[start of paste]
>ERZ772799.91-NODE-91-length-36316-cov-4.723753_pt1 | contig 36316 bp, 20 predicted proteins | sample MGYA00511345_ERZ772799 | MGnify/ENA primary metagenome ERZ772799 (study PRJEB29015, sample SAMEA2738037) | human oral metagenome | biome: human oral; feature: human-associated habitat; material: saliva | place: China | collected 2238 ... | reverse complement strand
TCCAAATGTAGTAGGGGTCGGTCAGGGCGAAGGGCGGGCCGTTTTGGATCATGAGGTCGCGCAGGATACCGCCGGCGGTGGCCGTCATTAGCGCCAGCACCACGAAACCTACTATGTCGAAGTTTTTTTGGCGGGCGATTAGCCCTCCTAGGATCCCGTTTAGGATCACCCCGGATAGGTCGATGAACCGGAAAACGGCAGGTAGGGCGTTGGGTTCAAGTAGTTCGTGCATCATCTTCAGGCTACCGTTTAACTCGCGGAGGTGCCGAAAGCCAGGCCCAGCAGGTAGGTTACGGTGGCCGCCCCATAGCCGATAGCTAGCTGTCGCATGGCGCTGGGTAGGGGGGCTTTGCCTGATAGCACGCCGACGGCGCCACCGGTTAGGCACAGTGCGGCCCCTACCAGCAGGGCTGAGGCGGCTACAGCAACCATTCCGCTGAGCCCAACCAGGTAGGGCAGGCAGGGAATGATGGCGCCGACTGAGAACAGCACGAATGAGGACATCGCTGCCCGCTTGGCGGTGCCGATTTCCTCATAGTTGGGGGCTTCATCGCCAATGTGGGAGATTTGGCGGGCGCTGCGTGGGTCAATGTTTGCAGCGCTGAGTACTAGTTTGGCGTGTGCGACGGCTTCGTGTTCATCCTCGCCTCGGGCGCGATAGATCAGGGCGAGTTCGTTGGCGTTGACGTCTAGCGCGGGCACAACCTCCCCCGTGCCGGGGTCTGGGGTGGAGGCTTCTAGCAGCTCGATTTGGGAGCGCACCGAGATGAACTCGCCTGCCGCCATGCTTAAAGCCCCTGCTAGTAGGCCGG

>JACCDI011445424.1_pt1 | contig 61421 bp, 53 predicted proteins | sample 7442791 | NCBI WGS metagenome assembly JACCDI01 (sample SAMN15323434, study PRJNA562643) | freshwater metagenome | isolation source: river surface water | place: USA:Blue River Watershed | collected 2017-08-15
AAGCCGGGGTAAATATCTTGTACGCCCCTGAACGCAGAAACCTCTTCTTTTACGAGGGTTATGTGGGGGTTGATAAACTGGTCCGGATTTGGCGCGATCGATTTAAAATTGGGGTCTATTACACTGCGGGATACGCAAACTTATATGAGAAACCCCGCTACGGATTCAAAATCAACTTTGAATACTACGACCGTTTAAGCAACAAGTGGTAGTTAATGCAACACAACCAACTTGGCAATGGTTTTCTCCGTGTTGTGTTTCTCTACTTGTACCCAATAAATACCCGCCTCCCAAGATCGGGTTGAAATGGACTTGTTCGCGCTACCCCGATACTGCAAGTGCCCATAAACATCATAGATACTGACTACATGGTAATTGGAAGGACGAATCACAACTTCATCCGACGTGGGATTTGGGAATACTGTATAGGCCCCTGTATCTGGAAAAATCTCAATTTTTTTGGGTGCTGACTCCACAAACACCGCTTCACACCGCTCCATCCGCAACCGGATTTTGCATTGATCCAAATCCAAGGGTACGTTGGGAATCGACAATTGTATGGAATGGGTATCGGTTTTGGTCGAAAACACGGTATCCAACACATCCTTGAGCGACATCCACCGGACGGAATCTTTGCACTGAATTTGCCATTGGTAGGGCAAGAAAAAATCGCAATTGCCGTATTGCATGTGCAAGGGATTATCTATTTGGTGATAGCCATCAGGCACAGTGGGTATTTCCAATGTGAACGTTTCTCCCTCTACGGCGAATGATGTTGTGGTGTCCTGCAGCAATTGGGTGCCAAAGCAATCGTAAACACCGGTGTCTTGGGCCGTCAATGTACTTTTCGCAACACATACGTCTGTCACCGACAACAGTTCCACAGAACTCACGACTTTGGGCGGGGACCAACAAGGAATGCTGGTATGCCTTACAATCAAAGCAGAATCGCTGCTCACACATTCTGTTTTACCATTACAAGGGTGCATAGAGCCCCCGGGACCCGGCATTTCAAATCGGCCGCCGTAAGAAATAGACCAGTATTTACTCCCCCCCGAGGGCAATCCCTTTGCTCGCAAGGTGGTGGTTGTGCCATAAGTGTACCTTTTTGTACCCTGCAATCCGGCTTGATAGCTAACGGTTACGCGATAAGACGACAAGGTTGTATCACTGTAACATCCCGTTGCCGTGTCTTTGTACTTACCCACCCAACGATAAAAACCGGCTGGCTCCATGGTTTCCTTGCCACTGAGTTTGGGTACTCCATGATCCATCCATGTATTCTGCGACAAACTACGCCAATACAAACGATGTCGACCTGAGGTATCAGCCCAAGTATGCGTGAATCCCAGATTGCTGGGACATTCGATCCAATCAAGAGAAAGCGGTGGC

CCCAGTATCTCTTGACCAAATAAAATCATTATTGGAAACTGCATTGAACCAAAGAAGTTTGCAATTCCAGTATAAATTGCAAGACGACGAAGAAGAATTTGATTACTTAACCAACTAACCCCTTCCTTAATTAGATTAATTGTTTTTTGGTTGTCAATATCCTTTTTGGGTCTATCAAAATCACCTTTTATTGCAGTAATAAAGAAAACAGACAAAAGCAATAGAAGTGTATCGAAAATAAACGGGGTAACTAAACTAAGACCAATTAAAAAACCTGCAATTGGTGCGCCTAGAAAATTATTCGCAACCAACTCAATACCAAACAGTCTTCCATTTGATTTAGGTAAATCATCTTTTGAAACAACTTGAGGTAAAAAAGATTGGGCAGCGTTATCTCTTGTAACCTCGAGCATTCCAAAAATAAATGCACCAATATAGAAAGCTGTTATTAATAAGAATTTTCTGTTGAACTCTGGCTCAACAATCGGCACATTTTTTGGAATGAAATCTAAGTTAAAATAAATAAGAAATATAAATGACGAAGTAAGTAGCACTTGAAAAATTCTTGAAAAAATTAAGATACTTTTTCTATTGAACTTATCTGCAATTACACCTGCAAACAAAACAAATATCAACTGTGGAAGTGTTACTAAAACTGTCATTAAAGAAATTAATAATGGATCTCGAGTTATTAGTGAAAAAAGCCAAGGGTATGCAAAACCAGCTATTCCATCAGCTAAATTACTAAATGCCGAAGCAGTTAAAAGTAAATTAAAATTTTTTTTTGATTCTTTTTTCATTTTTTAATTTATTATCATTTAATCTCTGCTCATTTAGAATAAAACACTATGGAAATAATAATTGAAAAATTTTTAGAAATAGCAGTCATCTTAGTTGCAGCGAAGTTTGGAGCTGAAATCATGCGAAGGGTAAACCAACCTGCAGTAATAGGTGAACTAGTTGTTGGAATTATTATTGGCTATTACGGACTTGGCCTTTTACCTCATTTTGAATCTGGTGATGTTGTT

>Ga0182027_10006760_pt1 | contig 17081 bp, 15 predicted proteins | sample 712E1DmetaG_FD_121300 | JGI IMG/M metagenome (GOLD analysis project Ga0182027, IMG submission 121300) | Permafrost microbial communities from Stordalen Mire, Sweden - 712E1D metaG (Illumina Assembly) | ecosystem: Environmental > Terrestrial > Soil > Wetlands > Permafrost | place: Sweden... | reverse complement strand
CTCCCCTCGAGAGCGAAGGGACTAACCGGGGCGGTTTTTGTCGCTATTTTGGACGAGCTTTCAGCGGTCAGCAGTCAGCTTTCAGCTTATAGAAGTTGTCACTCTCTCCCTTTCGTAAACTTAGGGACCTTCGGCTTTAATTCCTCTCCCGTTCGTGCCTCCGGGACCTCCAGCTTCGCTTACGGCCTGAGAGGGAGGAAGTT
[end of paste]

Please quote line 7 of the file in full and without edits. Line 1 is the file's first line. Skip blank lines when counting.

CTCCCCTCGAGAGCGAAGGGACTAACCGGGGCGGTTTTTGTCGCTATTTTGGACGAGCTTTCAGCGGTCAGCAGTCAGCTTTCAGCTTATAGAAGTTGTCACTCTCTCCCTTTCGTAAACTTAGGGACCTTCGGCTTTAATTCCTCTCCCGTTCGTGCCTCCGGGACCTCCAGCTTCGCTTACGGCCTGAGAGGGAGGAAGTT